Health and safety monitoring within the centre is poor. Management should now find ways to:

  • increase the accuracy of sleep recording
  • maintain the adequate spacing of cots and beds
  • ensure that supervision ratios in the outdoor playing space are met
  • ensure that items that could fall and injure in the case of an earthquake are secured
  • ensure better hygiene standards for toys and surfaces in the centre.

3 Actions Required for Compliance

In order to meet its agreed accountabilities, centre management must:

  • ensure that the health and safety issues listed above are met [Education (ECE) Regulations 2008,HS9]
  • ensure that the Registered Teacher Criteria are included in job descriptions and appraisal documentation. [s77C State Sector Act 1998, NZ Gazette and relevant Collective Employment Agreement]
  • provide a curriculum that meets the requirements of the regulations and Licensing Criteria [Education (ECE) Regulations 2008, 43 (a) (i),(ii), (iii), (iv), (v)].

Development Plan Recommendation

ERO recommends that the service consult with the Ministry of Education and plan to address the key next steps and actions outlined in this report.

Next ERO Review

When is ERO likely to review the service again?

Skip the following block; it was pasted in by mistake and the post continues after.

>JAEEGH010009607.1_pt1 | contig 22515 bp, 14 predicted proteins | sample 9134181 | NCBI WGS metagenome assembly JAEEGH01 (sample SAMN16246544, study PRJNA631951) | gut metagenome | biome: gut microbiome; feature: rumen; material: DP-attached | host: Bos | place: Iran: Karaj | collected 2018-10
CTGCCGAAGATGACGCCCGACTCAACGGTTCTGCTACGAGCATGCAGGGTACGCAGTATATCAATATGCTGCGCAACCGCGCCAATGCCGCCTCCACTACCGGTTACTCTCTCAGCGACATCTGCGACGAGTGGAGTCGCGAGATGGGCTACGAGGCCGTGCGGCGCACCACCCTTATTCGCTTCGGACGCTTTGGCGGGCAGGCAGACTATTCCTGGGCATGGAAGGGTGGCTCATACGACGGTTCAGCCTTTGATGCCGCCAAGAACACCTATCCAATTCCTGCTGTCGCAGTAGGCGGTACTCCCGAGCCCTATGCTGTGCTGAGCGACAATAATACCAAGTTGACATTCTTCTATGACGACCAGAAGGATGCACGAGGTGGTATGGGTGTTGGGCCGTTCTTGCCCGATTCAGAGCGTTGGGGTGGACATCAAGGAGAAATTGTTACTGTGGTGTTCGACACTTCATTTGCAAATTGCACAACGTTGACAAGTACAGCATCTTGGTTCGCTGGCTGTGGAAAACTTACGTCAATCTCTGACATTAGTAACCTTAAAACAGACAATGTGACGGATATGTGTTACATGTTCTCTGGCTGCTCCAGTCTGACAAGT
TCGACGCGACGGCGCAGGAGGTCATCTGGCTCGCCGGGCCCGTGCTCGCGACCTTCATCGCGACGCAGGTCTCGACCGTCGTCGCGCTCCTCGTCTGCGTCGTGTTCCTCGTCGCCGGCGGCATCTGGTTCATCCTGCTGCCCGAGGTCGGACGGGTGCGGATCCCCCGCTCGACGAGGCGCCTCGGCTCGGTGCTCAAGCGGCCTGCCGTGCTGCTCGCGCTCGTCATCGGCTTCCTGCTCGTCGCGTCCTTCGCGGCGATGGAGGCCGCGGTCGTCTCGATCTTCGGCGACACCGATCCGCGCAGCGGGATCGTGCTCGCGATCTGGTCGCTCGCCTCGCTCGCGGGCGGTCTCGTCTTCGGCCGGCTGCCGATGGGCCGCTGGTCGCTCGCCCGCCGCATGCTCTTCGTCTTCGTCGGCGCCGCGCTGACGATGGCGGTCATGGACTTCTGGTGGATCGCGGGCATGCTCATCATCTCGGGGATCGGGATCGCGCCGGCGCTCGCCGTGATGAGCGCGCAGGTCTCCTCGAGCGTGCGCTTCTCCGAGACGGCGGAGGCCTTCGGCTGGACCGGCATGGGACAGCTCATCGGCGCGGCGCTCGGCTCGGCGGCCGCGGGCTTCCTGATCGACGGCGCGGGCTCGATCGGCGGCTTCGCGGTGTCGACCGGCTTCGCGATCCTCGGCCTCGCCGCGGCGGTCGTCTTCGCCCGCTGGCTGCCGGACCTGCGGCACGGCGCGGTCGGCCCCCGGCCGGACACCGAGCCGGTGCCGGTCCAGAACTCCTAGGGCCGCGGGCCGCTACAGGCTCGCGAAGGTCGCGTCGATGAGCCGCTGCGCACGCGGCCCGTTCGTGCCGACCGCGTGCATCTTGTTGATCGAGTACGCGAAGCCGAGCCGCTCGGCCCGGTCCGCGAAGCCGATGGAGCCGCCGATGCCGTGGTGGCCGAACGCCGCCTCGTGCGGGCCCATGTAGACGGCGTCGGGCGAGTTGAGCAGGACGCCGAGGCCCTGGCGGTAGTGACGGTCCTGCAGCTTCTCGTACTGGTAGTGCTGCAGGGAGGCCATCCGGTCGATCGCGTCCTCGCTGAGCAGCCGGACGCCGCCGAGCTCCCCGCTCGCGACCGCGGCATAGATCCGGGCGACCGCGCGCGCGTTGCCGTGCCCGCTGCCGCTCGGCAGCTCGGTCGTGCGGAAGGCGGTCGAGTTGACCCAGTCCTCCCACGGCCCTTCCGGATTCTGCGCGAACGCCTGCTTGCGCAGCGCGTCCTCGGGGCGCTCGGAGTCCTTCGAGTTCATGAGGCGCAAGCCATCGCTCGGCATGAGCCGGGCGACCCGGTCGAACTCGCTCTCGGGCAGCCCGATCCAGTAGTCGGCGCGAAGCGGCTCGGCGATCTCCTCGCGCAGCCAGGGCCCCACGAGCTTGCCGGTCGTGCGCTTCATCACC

The next ERO review of Gladstone Park Early Childhood Centre will be within two years.

Dale Bailey

National Manager Review Services Northern Region

24 January 2014

Information about the Service

Location

Parnell, Auckland

Ministry of Education profile number

10044

Licence type

Education & Care Service

Licensed under

Education (Early Childhood Services) Regulations 2008

Number licensed for

46 children, including up to 16 aged under 2

Service roll

49

Gender composition

Boys 28

Girls 21

Ethnic composition

Māori

NZ European/Pākehā

Asian

Other

2

34

5

8

Percentage of qualified teachers

80%

Review team on site

November 2013

Date of this report

24 January 2014

Most recent ERO report(s)

Education Review

Education Review

Education Review

March 2013

November 2009

December 2006